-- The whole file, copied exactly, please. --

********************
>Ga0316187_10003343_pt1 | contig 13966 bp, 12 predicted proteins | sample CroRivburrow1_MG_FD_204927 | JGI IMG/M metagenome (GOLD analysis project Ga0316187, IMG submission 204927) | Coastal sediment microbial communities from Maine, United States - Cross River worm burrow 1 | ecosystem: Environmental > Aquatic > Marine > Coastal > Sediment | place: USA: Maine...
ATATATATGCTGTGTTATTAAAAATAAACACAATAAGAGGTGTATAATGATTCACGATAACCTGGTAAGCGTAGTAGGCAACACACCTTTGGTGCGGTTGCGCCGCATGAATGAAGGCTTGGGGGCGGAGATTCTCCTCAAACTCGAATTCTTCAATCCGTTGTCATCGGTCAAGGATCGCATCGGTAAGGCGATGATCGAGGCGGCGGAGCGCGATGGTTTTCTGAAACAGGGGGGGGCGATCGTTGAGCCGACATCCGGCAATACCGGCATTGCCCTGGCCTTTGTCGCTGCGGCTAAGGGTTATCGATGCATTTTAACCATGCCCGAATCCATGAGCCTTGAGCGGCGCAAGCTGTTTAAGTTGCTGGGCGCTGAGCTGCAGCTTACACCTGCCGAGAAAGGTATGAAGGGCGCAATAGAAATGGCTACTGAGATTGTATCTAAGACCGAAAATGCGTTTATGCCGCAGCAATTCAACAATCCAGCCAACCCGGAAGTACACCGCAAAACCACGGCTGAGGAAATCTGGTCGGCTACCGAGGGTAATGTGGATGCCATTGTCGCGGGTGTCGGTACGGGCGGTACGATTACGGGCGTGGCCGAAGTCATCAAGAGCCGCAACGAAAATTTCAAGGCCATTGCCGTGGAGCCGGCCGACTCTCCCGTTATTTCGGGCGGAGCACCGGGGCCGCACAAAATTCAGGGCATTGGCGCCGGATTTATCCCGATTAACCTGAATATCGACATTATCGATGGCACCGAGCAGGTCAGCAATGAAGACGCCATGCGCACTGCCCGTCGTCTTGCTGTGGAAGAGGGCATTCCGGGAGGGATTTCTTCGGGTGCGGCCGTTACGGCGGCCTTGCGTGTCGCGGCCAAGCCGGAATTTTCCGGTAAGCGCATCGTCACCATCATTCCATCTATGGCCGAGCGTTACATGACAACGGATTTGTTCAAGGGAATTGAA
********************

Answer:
>Ga0316187_10003343_pt1 | contig 13966 bp, 12 predicted proteins | sample CroRivburrow1_MG_FD_204927 | JGI IMG/M metagenome (GOLD analysis project Ga0316187, IMG submission 204927) | Coastal sediment microbial communities from Maine, United States - Cross River worm burrow 1 | ecosystem: Environmental > Aquatic > Marine > Coastal > Sediment | place: USA: Maine...
ATATATATGCTGTGTTATTAAAAATAAACACAATAAGAGGTGTATAATGATTCACGATAACCTGGTAAGCGTAGTAGGCAACACACCTTTGGTGCGGTTGCGCCGCATGAATGAAGGCTTGGGGGCGGAGATTCTCCTCAAACTCGAATTCTTCAATCCGTTGTCATCGGTCAAGGATCGCATCGGTAAGGCGATGATCGAGGCGGCGGAGCGCGATGGTTTTCTGAAACAGGGGGGGGCGATCGTTGAGCCGACATCCGGCAATACCGGCATTGCCCTGGCCTTTGTCGCTGCGGCTAAGGGTTATCGATGCATTTTAACCATGCCCGAATCCATGAGCCTTGAGCGGCGCAAGCTGTTTAAGTTGCTGGGCGCTGAGCTGCAGCTTACACCTGCCGAGAAAGGTATGAAGGGCGCAATAGAAATGGCTACTGAGATTGTATCTAAGACCGAAAATGCGTTTATGCCGCAGCAATTCAACAATCCAGCCAACCCGGAAGTACACCGCAAAACCACGGCTGAGGAAATCTGGTCGGCTACCGAGGGTAATGTGGATGCCATTGTCGCGGGTGTCGGTACGGGCGGTACGATTACGGGCGTGGCCGAAGTCATCAAGAGCCGCAACGAAAATTTCAAGGCCATTGCCGTGGAGCCGGCCGACTCTCCCGTTATTTCGGGCGGAGCACCGGGGCCGCACAAAATTCAGGGCATTGGCGCCGGATTTATCCCGATTAACCTGAATATCGACATTATCGATGGCACCGAGCAGGTCAGCAATGAAGACGCCATGCGCACTGCCCGTCGTCTTGCTGTGGAAGAGGGCATTCCGGGAGGGATTTCTTCGGGTGCGGCCGTTACGGCGGCCTTGCGTGTCGCGGCCAAGCCGGAATTTTCCGGTAAGCGCATCGTCACCATCATTCCATCTATGGCCGAGCGTTACATGACAACGGATTTGTTCAAGGGAATTGAA